What is vitamin B2?
Vitamin B2, also known as riboflavin is a water soluble vitamin found in animal and plant tissue. In addition to that, it is a precursor of the coenzymes Flavin adenine dinucleotide (FAD) and Flavin mononucleotide (FMN). Like any other vitamin in the body, it has an important role to play in ensuring that the human body is healthy. It is part of the large family of B vitamins that the body needs. It is therefore that when we decide to diet, that we involve the significant B2 vitamin so that we can boost our health and enjoy a healthy life.
Uses of vitamin B2
Vitamin B2 plays not only one but multiple roles in the body. Each one of its uses in the body is significant and it helps in sustaining our overall health. So what are the most common uses of vitamin B2?
- It is involved in metabolic processes. Metabolic processes involve breaking down of foods to provide the body with energy. Vitamin B2 acts as a facilitator in these metabolic processes and also aids in normal cell function as well as the growth of the cells.
- It is a complementary vitamin to other complex B vitamins. This is because it helps in their chemical changes that give them a purpose in the human anatomy. it also works well with other nutrients e.g. zinc,
- It contains properties of an antioxidant which give it the power to fight against ailments such as cancer and lowering levels of cholesterol in the body. It inhibits cholesterol from building up by controlling the proliferation of harmful molecules in the body known as free radicals.
- Helps in relieving migraines in children and adults as it contains a prophylactic agent that helps in decreasing occurrence of headaches and their intensity.
- Other illnesses that the vitamin B2 helps prevent include; anemia, anorexia, autosomal recessive disorder, depression, neonatal jaundice, cataracts, migraines and cognitive function.
Signs and symptoms
Vitamin B2 deficiency (ariboflavinosis) is as a result of low levels of the vitamin in the body. This often occurs when we don’t consume foods that contain high volumes of the vitamin thus neglecting the body. If you have a diet that consists of say, 0.5-0.6 mg concentration of vitamin B2 per day, then there is a likelihood that you are depriving your body of the important ingredient and in time, deficiency problems will catch up. Vitamin B2 deficiency is common among the elderly, alcoholic, and people suffering from chronic diseases. The main signs and symptoms of riboflavin deficiency include;
- Weakness and fatigue: Since vitamin B2 is associated with metabolism and production of energy for the body when in low levels, it affects the rate of metabolism, which indefinitely affects energy production.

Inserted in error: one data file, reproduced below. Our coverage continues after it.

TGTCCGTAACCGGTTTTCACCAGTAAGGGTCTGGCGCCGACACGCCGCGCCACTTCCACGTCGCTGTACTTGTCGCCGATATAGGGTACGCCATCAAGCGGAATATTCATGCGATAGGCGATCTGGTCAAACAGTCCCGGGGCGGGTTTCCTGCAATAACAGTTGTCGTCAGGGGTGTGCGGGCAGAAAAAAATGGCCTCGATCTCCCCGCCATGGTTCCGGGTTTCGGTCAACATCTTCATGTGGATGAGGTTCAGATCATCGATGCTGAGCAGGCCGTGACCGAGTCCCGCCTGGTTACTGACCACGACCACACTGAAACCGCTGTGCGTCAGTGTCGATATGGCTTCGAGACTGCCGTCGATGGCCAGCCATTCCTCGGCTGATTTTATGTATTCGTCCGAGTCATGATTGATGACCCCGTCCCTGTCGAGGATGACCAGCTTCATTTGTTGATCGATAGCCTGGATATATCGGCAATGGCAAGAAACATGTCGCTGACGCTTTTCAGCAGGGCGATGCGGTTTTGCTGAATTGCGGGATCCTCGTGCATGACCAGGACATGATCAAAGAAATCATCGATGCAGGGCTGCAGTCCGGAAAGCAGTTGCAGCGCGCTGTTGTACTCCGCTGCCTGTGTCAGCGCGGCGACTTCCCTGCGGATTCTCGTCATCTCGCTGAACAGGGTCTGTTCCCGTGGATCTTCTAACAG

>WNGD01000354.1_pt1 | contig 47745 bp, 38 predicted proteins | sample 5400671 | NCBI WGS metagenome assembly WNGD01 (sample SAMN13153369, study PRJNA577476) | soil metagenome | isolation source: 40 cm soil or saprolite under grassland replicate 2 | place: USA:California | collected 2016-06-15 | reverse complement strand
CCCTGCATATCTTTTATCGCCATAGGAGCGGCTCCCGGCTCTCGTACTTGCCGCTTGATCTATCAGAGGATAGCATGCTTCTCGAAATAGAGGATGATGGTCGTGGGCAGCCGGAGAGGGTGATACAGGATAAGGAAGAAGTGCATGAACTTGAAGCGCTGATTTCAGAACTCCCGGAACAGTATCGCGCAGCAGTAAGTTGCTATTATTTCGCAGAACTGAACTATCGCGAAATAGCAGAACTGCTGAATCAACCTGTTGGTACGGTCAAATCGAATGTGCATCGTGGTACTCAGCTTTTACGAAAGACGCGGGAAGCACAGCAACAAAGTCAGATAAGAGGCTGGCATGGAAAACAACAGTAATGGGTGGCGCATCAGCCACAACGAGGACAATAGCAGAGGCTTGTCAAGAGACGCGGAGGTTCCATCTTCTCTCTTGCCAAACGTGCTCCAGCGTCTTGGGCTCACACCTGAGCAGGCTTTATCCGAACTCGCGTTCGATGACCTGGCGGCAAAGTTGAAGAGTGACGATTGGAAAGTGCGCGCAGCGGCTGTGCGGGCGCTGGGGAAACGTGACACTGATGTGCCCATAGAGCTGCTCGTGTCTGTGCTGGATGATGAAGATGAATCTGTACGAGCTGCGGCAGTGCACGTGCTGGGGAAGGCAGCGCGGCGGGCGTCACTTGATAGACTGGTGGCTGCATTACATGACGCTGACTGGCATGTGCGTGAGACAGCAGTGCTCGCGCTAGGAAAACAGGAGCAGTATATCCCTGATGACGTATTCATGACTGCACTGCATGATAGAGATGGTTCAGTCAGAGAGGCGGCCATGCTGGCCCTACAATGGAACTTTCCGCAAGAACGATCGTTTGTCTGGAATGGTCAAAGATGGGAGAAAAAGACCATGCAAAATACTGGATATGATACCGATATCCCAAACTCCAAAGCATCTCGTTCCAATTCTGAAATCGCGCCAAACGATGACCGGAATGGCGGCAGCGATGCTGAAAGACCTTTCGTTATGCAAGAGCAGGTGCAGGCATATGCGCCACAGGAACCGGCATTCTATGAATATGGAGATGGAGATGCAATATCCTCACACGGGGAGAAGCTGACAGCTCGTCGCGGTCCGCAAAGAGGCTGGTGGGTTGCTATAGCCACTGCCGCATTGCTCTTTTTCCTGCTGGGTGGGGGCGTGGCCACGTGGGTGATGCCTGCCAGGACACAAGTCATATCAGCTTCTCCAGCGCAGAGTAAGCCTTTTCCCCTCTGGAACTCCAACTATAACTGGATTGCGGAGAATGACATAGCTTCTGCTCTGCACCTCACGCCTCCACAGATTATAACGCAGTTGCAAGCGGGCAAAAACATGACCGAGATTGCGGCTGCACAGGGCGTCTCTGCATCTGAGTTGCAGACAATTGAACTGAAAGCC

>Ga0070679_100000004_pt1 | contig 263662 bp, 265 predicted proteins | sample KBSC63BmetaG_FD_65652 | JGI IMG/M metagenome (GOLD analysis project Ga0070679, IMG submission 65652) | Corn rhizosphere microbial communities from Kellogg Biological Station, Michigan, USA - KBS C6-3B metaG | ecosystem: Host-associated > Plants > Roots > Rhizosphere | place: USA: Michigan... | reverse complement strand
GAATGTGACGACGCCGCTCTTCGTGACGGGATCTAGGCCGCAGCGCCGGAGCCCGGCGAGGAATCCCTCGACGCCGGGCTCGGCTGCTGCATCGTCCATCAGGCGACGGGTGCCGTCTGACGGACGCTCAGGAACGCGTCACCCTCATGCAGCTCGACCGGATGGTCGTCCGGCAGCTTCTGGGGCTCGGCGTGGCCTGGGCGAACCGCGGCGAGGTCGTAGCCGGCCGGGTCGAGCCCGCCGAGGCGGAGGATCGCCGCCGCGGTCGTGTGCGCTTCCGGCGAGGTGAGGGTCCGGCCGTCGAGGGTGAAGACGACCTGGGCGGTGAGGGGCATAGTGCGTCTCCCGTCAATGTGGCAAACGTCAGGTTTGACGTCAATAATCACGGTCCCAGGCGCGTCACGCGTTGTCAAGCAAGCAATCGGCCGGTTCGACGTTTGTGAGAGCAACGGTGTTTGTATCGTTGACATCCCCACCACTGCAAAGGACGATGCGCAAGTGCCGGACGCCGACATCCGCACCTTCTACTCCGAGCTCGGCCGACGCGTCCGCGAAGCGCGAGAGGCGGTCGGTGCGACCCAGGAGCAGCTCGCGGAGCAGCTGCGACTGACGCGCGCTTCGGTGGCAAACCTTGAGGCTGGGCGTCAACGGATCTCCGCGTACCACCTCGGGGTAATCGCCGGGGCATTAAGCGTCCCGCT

- Throat soreness or swelling
- Cracked skin
- Anxiety and depression
- Swollen tongue
- Nerve damage
Other advanced symptoms may include;
- Blurred vision and itching
- Cleft lip and palate deformities
- Peripheral neuropathy
- Bloodshot eyes
- Congenital heart defects
- Watery eyes
- Growth redundancy in infants
- Eyes sensitivity to light
Effects of riboflavin deficiency
Riboflavin deficiency in the body has been associated with greater problems in the human body. The most common effects include;
- Distorted pathways in the metabolism of other vitamins, folate, niacin, and iron. This often results in poor eyesight.
- In pregnant women, vitamin B2 is known to cause preeclampsia, which may graduate to eclampsia. Preeclampsia is the increase in blood pressure, edema and proteins in urine. In intense cases, it can lead to excessive bleeding which can lead to death. This is because riboflavin deficiency in women affects their reproduction system, growth, and repair of body tissues.
- Development of cataracts as oxidative stress leads to opacification of the eye lens.
Causes of vitamin B2 deficiency
- The main causes of vitamin B2 deficiency is an unbalanced diet that doesn’t contain enough foods with riboflavin.
- Alcohol impairs the utilization of riboflavin in the body. Therefore, alcoholics are at a higher chance of suffering from vitamin B2 deficiency.
- Anorexia, a poor eating habit. Anorexic people keep off food so that they can maintain a lean body. However, that makes them miss out on vital nutrients such as vitamin B2, which is important to the body. Lactose intolerant individuals are unprivileged because their stomachs cannot tolerate some of the key sources of riboflavin, i.e. dairy products.
- Contraceptive pills. Women who take contraceptive pills are at high risk of obtaining vitamin B2 deficiency because the pills decrease the body’s ability to absorb the vitamin in the body.
The right amounts of riboflavin
Many people question themselves on the much riboflavin they need to consume in a day. Well, this is highly dependent on age, as, at different stages of life, the body needs different quantities of the vitamin. Here are the standard requirements for vitamin B2 intake on a daily basis:
For adults, the following intakes are required daily;
- Females, 14-18 years: 1.0mg
- Males, 14-18 years: 1.3mg
- Females 18+ year: 1.1 mg
- Males 18+ years: 1.3mg
- Pregnant women: 1.4mg
- Nursing mothers: 1.6mg
For infants, the following are the right amounts of vitamin B2 they should take to enhance their growth.
- 0-6 months: 0.3mg
- 7-12 months: 0.4mg
- 1-3 years: 0.5mg
- 4-8 years: 0.6mg
- 9-13 years: 0.9mg
To acquire the right amounts of vitamin B2 in your body, you need to eat a balanced diet all the time. The main foods that are rich in vitamin B2 are; dairy products, eggs, meat, beans, fish, liver, poultry, fortified grains and cereals, nuts and dark greens.